Chalk up another stunning achievement for Joe Wright, who must now be recognized as an auteur with few equals of his age and experience in world cinema. With Atonement, an exacting and relentlessly faithful adaptation of Ian McEwan's 2002 novel about the seismic repercussions of a betrayal in a WWII-era English family, Wright has shaped and refined that uniquely blended style -- at once as calculating as Kubrick and yet receptive and attentive to intimacy and raw feeling -- that made his debut film, 2005's Pride & Prejudice, such an unexpected and welcome surprise. Much like Anthony Minghella, his more senior contemporary who has a bold acting cameo in this film, Wright is an artist who staunchly refuses to run away from the artificiality of cinema. Instead, he co-opts and embraces it. He does so in big ways, such as in a splurgy and acrobatic tracking shot that occurs halfway through Atonement and takes about six minutes to complete, and in smaller, throwaway moments, such as an aggressively painted three-shot on a boat, with Keira Knightley posed exactly in the center.

The year is 1935 and Knightley is Cecilia, a chain-smoking waif who, despite the advantages of her upper class existence, seems on the verge of expiring through sheer boredom. Her only noticeable activity is her flirtation with Robbie (James McAvoy) who is, he tells us, "not a toff." In other words, his situation is closer to that of Elizabeth Bennett in Pride & Prejudice -- he knows how to move in high society, but has not yet found a means to anchor himself to it. When we first see Cecilia and Robbie together, it's through the spying eyes of Cecilia's little sister Briony (Saoirse Ronan), a young teen whose natural tendency is toward fantasy and make-believe -- a passion that's only partly diverted into useful pursuits, like writing. As the movie opens, we see Briony finishing one of her childish plays and recruiting the household members to put it on. Later, she watches from afar as Cecilia and Robbie flirt by an outdoor fountain -- he accidentally breaks a vase, and she sinks into the water to fetch a piece of it, before stepping out again in a mostly transparent dress.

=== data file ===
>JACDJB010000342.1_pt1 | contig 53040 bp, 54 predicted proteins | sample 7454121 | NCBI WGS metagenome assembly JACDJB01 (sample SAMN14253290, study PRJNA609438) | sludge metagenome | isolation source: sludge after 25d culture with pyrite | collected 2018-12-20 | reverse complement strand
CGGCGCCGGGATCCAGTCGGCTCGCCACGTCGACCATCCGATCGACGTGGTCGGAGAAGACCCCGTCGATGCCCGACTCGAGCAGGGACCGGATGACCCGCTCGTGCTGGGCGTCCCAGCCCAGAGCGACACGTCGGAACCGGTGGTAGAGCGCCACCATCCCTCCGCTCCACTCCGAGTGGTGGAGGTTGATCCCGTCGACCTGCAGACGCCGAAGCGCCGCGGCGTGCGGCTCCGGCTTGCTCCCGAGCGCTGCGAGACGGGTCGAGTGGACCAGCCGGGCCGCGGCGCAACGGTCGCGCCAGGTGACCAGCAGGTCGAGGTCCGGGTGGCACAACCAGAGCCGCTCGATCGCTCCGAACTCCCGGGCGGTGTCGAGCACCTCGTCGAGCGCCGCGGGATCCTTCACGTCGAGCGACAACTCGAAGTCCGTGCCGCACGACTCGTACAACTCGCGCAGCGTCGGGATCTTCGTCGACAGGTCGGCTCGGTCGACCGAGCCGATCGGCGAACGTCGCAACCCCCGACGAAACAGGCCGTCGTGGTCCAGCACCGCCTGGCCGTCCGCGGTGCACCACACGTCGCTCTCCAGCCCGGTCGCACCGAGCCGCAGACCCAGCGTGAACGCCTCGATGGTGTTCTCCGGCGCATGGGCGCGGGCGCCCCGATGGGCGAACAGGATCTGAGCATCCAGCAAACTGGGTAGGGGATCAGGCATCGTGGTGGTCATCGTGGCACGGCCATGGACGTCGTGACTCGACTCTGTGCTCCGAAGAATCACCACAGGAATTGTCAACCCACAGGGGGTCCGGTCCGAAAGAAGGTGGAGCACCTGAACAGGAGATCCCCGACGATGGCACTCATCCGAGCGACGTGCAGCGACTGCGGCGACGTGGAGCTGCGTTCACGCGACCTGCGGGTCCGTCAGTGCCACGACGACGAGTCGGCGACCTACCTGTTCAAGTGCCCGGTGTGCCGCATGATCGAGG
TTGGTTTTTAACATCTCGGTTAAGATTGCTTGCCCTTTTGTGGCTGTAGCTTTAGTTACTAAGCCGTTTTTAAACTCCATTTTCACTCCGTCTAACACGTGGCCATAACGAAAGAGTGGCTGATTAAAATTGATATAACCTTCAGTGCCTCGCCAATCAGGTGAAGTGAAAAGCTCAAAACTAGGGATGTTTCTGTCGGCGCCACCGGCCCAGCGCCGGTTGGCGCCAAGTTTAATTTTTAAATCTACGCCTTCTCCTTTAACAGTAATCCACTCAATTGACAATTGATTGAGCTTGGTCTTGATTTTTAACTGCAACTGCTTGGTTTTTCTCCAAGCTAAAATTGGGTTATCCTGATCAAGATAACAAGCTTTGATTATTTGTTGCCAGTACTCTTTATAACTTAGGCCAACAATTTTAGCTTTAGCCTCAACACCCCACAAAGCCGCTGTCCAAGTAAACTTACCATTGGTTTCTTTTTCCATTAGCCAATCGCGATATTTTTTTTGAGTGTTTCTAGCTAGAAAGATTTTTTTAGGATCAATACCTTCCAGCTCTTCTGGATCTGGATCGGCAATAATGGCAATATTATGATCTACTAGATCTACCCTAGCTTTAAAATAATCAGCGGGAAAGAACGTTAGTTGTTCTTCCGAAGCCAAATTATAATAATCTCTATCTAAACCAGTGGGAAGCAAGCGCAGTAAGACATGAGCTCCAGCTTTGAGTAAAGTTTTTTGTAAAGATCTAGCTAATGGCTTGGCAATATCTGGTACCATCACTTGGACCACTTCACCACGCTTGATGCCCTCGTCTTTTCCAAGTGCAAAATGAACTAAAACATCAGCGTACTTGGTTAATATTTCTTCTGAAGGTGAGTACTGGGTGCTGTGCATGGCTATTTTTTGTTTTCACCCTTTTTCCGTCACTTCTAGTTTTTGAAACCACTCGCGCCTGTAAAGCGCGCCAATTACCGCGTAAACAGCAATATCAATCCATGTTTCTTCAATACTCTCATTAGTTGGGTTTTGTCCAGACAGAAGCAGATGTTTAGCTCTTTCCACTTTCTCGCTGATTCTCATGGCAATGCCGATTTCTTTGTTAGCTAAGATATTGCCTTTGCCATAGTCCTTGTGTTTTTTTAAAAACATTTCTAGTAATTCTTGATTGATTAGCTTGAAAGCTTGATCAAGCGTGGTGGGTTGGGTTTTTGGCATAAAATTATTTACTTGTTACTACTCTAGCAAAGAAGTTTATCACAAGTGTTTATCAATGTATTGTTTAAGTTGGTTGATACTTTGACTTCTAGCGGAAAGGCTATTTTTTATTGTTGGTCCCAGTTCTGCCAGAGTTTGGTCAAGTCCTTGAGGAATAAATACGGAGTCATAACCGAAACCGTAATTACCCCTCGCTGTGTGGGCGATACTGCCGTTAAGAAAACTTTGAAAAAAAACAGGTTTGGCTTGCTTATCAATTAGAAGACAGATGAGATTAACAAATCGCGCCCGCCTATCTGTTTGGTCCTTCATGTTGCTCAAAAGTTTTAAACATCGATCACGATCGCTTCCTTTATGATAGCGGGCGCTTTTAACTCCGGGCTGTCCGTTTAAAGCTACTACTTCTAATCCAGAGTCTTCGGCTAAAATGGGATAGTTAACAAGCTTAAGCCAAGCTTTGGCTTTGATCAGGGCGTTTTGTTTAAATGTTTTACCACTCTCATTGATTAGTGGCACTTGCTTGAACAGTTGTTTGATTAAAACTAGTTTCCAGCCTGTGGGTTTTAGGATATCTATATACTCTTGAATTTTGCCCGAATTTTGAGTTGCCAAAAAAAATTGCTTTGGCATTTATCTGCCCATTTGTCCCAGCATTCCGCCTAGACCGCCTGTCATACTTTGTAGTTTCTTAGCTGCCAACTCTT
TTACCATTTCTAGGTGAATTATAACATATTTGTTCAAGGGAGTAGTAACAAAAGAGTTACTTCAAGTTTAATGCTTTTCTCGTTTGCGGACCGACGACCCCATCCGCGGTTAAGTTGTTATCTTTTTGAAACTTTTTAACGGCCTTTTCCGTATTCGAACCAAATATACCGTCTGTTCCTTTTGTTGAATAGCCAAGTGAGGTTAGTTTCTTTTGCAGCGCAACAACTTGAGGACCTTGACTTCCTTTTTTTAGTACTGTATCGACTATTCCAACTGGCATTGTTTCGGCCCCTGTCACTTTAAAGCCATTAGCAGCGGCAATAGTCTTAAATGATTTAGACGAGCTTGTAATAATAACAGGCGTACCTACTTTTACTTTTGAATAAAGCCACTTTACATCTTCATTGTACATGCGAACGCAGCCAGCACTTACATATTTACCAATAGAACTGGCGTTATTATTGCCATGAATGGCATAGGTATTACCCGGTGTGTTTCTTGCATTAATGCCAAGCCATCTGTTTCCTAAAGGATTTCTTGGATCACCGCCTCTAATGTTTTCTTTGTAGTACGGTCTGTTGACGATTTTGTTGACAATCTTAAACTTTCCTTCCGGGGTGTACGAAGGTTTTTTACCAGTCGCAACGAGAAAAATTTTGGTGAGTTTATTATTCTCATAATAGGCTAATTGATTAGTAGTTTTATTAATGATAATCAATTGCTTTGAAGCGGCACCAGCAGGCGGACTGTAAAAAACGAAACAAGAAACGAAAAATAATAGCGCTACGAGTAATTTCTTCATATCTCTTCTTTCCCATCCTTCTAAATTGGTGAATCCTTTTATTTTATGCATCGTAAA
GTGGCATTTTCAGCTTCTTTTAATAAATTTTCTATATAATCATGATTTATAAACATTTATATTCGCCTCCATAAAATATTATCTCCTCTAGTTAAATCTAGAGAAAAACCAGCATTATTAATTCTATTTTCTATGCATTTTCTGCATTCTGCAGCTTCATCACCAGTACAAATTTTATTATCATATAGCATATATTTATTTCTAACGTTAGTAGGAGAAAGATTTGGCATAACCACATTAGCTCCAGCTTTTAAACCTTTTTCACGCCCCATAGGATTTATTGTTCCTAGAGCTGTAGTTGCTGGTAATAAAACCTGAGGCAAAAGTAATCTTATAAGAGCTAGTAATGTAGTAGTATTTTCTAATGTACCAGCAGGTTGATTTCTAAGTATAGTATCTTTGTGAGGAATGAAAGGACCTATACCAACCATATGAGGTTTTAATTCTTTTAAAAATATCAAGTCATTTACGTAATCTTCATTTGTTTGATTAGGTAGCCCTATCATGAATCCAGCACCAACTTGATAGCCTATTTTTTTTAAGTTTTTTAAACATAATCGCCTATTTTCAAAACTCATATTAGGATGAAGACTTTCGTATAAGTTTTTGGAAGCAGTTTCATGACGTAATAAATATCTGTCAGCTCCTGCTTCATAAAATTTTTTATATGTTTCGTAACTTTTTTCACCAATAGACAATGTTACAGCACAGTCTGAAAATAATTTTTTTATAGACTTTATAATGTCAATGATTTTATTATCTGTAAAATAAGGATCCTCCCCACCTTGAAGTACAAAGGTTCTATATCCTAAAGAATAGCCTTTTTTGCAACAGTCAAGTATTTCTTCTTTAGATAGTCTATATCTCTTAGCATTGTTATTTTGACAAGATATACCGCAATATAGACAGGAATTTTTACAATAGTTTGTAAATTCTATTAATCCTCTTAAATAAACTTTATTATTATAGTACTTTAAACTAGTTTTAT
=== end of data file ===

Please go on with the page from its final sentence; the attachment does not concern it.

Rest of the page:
p class="MsoNormal" style="MARGIN: 0in 0in 0pt">Robbie's near-violent lust for Cecilia causes him to make a silly, jarring mistake. He puts down on paper something so modernly vulgar that I'm not even 100 percent sure it would have registered as aggressively filthy to a 30s reader. Nevertheless, the dominoes fall in just such a way that his doodling ultimately becomes key to the unraveling of several lives. Just as in the book, the film tells its story in three autonomous parts -- the first involves that mistake, the second explores its aftermath, and the third is where the atonement of the title comes into play. There's no ostentatious timeline-shuffling, but there are turns taken that ultimately put the reality of certain events into play, and give the film an overarching structure that's not apparent until the end, unless you know the book. In other words, it's delicate, fragile material, but handled here with sterling craftsmanship. In fact, the highest praise might be to simply point out that the dreaded quality of 'novelness' that tends to weigh down most films based on dense and complicated books, is invisible here.

If there's a weak link amongst the three parts of the film -- and there isn't, really -- it would probably be the second part, which is mostly concerned with a stand-alone war story. It must be said that the visuals in this section deserve a standing ovation -- I especially loved the way the tracking shot kept returning to a smoke-obscured ferris wheel overlooking the British evacuation of Dunkirk beach -- but there are long stretches of time where we in the audience are anxious to return to the film's central mysteries, and we can sense that forward movement has stopped for the moment. Also, as it's already been noted elsewhere, Atonement is a rare film that's too short for its own good. There's a rushed quality that creeps into the first part here and there, and the third part, especially, could benefit from a more expansive (and dare I say, more extravagant) presentation. You'll know what I'm talking about once you've seen it. There's a missing thirty minutes of this film somewhere, I've decided, and I'm reserving final judgment until I see it all.

Like Minghella, Sam Mendes, and other new, serious talents like Sofia Coppola, Joe Wright is returning composition to where it belongs -- the forefront of concerns of a worthwhile director. Every shot in Atonement, not to mention Pride & Prejudice, is intensely labored over and carries to the audience as many stories and stimulants to thought as any great painting can. That this can be carried off without loss of narrative focus or without the whole enterprise immediately sinking into the territory of the self-conscious or the pretentious is a whole other level of accomplishment that will have to be examined in more detail later. For now, what will matter to the audience is simply that the movie works. Atonement is at once a thinking man's mystery, a teary-eyed period romance with an actress of impressively rising star quality and a rousing, explosion-filled war movie to boot. It's also deeply thought-provoking material, asking each audience member how far they might be willing to go, in both their public and private worlds, to correct a life-changing mistake.

Public TIFF screenings of Atonement will be held Monday, September 10th at 9pm and Wednesday, September 12th at 2:30pm.